Are there home remedies for trigger finger?

Initially, people can treat trigger finger at home with remedies including cold packs, resting, and over-the-counter medications, nonsteroidal anti-inflammatory drugs (NSAIDs) such as ibuprofen and naproxen. Massaging the involved area of the palm gently followed by cold pack application can be helpful. Take care to avoid reinjuring the strained tendon in the palm.

What is the prognosis of trigger finger?

The prognosis of trigger finger is excellent. Nearly all patients recover completely after medical professionals administer cortisone injections and the tendon again glides freely through the tendon sheath. Sometimes it may be necessary to get repeat injections. Surgical treatments may be necessary in rare instances.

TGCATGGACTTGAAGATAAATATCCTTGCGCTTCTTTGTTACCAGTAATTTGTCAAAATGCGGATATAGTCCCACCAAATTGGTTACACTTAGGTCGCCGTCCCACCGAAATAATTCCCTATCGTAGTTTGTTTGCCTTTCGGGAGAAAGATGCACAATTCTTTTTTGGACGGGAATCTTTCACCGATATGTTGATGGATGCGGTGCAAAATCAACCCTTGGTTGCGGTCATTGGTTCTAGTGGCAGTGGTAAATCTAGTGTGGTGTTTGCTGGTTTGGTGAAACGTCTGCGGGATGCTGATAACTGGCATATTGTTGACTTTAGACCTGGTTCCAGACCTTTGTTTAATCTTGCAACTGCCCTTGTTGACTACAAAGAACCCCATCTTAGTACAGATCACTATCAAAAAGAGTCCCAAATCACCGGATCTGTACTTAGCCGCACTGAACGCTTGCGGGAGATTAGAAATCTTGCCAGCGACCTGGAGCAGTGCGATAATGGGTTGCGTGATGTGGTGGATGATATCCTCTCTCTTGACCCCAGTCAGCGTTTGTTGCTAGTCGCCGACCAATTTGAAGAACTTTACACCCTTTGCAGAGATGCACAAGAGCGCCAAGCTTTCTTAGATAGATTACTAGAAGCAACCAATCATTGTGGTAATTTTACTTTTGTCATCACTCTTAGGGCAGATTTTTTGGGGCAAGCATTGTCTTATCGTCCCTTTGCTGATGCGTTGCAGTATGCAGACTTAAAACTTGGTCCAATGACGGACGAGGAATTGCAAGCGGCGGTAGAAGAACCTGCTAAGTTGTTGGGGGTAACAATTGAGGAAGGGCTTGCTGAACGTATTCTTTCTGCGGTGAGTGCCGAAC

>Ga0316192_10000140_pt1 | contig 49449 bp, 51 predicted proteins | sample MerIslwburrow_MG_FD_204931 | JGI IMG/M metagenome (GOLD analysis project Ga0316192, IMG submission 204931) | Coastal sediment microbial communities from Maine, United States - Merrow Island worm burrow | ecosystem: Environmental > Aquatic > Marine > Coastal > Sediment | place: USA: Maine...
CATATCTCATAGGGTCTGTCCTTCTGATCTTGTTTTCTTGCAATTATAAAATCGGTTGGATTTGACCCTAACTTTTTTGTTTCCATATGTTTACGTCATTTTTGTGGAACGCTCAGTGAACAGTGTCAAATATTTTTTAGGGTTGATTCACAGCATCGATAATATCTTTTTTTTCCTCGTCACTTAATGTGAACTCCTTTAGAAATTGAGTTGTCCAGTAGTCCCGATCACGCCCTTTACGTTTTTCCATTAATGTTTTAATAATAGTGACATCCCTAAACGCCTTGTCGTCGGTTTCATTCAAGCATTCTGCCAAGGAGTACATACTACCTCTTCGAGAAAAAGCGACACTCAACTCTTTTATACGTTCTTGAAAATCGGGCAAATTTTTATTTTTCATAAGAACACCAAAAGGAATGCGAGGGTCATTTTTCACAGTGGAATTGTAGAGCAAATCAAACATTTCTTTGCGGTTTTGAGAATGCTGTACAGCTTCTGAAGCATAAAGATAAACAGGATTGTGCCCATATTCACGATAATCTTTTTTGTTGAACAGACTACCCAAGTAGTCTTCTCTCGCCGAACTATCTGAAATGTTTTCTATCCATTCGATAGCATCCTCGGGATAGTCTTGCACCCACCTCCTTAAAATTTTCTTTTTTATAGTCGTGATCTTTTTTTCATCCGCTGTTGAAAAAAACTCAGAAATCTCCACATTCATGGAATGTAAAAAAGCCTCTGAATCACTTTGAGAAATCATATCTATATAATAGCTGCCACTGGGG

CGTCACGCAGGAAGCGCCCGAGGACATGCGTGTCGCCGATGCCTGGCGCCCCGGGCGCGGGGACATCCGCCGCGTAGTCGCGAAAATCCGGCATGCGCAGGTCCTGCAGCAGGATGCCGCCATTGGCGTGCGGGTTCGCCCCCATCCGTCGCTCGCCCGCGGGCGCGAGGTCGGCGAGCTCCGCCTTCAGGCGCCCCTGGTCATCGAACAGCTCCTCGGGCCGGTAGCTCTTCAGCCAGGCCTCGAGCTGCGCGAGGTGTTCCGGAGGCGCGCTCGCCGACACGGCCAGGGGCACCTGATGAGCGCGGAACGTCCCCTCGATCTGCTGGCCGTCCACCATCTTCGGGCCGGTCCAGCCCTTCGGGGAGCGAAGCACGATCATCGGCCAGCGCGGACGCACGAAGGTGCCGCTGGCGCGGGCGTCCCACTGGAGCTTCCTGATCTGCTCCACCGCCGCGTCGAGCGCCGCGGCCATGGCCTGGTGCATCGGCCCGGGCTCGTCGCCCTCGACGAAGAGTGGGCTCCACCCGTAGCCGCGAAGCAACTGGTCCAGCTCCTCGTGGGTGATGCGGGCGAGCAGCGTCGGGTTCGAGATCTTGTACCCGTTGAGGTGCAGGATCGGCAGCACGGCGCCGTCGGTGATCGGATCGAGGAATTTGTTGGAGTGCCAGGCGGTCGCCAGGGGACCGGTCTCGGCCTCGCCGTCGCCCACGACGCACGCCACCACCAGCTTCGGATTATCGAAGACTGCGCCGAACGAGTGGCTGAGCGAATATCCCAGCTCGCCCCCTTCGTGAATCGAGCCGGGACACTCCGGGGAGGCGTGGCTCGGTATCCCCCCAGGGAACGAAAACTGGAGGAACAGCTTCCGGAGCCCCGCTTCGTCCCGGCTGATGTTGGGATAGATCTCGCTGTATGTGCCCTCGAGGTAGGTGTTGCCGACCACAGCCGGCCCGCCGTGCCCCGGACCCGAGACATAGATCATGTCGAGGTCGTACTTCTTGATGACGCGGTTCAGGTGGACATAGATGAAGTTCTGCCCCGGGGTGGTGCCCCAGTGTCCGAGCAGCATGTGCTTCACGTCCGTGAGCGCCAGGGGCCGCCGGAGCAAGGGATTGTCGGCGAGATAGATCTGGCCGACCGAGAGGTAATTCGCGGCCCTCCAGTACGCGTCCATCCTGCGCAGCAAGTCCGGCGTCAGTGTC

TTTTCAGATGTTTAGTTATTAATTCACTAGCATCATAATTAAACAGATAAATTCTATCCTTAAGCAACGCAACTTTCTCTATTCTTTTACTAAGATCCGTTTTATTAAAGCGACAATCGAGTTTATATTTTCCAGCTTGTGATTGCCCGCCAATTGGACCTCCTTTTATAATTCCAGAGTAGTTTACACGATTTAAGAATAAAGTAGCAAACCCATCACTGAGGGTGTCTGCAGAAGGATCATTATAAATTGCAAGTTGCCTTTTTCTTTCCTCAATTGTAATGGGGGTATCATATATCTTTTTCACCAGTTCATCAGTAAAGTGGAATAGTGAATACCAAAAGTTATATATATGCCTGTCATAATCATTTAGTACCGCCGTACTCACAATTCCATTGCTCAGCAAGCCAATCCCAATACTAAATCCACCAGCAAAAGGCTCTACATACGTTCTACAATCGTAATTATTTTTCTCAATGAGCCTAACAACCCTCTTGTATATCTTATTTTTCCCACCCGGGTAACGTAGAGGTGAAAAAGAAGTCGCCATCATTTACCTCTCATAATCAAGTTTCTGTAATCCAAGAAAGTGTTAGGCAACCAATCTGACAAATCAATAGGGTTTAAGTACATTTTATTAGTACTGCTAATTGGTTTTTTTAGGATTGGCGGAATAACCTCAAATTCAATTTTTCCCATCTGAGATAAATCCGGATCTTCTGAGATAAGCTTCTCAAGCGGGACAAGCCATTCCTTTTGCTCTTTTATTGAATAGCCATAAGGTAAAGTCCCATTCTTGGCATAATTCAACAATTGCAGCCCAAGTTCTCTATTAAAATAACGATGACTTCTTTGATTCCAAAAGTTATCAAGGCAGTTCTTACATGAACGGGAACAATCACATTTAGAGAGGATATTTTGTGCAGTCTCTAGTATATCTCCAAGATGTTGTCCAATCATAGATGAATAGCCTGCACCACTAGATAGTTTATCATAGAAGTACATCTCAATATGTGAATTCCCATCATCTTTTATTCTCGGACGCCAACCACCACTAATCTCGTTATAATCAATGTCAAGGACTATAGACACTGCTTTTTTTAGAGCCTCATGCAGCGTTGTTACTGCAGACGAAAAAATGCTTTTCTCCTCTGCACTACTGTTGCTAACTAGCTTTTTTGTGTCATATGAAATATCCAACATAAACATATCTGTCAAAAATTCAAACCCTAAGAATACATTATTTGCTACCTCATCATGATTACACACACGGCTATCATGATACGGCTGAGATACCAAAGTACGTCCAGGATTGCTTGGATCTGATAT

Is it possible to prevent trigger finger?

People can prevent trigger finger by avoiding activities that strain the finger flexor tendons in the palms of the hands.

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Medically Reviewed on 12/2/2019

References

Firestein, Gary S., et al. Kelley’s Textbook of Rheumatology, Ninth Edition. Philadelphia, PA: Saunders, 2013.